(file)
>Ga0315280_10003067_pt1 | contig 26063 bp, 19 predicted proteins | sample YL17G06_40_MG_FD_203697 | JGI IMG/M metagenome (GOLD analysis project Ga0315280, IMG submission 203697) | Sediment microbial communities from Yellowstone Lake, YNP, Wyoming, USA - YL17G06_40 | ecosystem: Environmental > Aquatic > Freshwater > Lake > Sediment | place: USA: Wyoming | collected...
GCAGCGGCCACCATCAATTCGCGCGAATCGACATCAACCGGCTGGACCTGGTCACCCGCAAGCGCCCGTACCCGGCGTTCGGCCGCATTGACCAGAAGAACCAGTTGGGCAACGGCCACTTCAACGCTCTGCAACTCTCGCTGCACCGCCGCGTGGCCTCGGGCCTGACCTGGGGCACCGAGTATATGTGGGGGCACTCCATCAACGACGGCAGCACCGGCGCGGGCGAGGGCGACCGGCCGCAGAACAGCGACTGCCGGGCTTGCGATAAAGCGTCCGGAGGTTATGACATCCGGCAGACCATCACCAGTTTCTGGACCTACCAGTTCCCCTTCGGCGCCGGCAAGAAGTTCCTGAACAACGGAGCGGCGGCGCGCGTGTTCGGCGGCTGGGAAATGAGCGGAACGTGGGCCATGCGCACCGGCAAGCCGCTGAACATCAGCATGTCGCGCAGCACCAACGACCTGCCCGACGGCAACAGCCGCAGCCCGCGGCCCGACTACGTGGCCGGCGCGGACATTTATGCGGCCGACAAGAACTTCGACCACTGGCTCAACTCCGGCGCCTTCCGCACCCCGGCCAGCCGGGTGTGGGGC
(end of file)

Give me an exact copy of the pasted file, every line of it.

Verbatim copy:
>Ga0315280_10003067_pt1 | contig 26063 bp, 19 predicted proteins | sample YL17G06_40_MG_FD_203697 | JGI IMG/M metagenome (GOLD analysis project Ga0315280, IMG submission 203697) | Sediment microbial communities from Yellowstone Lake, YNP, Wyoming, USA - YL17G06_40 | ecosystem: Environmental > Aquatic > Freshwater > Lake > Sediment | place: USA: Wyoming | collected...
GCAGCGGCCACCATCAATTCGCGCGAATCGACATCAACCGGCTGGACCTGGTCACCCGCAAGCGCCCGTACCCGGCGTTCGGCCGCATTGACCAGAAGAACCAGTTGGGCAACGGCCACTTCAACGCTCTGCAACTCTCGCTGCACCGCCGCGTGGCCTCGGGCCTGACCTGGGGCACCGAGTATATGTGGGGGCACTCCATCAACGACGGCAGCACCGGCGCGGGCGAGGGCGACCGGCCGCAGAACAGCGACTGCCGGGCTTGCGATAAAGCGTCCGGAGGTTATGACATCCGGCAGACCATCACCAGTTTCTGGACCTACCAGTTCCCCTTCGGCGCCGGCAAGAAGTTCCTGAACAACGGAGCGGCGGCGCGCGTGTTCGGCGGCTGGGAAATGAGCGGAACGTGGGCCATGCGCACCGGCAAGCCGCTGAACATCAGCATGTCGCGCAGCACCAACGACCTGCCCGACGGCAACAGCCGCAGCCCGCGGCCCGACTACGTGGCCGGCGCGGACATTTATGCGGCCGACAAGAACTTCGACCACTGGCTCAACTCCGGCGCCTTCCGCACCCCGGCCAGCCGGGTGTGGGGC